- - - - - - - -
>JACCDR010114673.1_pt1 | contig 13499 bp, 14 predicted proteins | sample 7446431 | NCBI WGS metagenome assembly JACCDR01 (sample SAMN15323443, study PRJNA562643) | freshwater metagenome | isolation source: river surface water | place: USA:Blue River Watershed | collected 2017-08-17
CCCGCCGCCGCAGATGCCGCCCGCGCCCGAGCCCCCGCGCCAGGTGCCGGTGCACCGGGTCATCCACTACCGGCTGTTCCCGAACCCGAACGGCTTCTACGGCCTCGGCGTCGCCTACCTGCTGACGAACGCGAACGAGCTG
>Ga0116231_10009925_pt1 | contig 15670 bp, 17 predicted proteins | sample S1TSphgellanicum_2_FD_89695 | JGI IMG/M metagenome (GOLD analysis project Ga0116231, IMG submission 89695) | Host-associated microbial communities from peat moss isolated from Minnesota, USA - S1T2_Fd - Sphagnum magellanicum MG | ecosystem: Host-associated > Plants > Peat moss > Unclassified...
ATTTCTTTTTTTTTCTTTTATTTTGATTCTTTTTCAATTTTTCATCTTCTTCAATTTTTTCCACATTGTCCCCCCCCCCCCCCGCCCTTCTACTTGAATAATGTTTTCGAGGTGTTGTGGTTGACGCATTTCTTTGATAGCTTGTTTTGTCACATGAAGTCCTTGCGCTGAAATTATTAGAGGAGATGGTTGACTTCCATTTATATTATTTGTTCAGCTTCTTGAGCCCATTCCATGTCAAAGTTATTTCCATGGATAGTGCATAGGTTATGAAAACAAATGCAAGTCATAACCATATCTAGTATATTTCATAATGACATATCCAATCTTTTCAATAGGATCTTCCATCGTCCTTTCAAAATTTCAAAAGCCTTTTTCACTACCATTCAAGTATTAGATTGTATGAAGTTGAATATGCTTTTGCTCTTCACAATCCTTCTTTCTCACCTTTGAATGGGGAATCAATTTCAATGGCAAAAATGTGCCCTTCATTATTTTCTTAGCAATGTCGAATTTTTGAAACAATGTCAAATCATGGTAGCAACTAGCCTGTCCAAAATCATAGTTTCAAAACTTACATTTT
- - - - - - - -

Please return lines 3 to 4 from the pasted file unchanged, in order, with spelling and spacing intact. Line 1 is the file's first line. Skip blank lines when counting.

>Ga0116231_10009925_pt1 | contig 15670 bp, 17 predicted proteins | sample S1TSphgellanicum_2_FD_89695 | JGI IMG/M metagenome (GOLD analysis project Ga0116231, IMG submission 89695) | Host-associated microbial communities from peat moss isolated from Minnesota, USA - S1T2_Fd - Sphagnum magellanicum MG | ecosystem: Host-associated > Plants > Peat moss > Unclassified...
ATTTCTTTTTTTTTCTTTTATTTTGATTCTTTTTCAATTTTTCATCTTCTTCAATTTTTTCCACATTGTCCCCCCCCCCCCCCGCCCTTCTACTTGAATAATGTTTTCGAGGTGTTGTGGTTGACGCATTTCTTTGATAGCTTGTTTTGTCACATGAAGTCCTTGCGCTGAAATTATTAGAGGAGATGGTTGACTTCCATTTATATTATTTGTTCAGCTTCTTGAGCCCATTCCATGTCAAAGTTATTTCCATGGATAGTGCATAGGTTATGAAAACAAATGCAAGTCATAACCATATCTAGTATATTTCATAATGACATATCCAATCTTTTCAATAGGATCTTCCATCGTCCTTTCAAAATTTCAAAAGCCTTTTTCACTACCATTCAAGTATTAGATTGTATGAAGTTGAATATGCTTTTGCTCTTCACAATCCTTCTTTCTCACCTTTGAATGGGGAATCAATTTCAATGGCAAAAATGTGCCCTTCATTATTTTCTTAGCAATGTCGAATTTTTGAAACAATGTCAAATCATGGTAGCAACTAGCCTGTCCAAAATCATAGTTTCAAAACTTACATTTT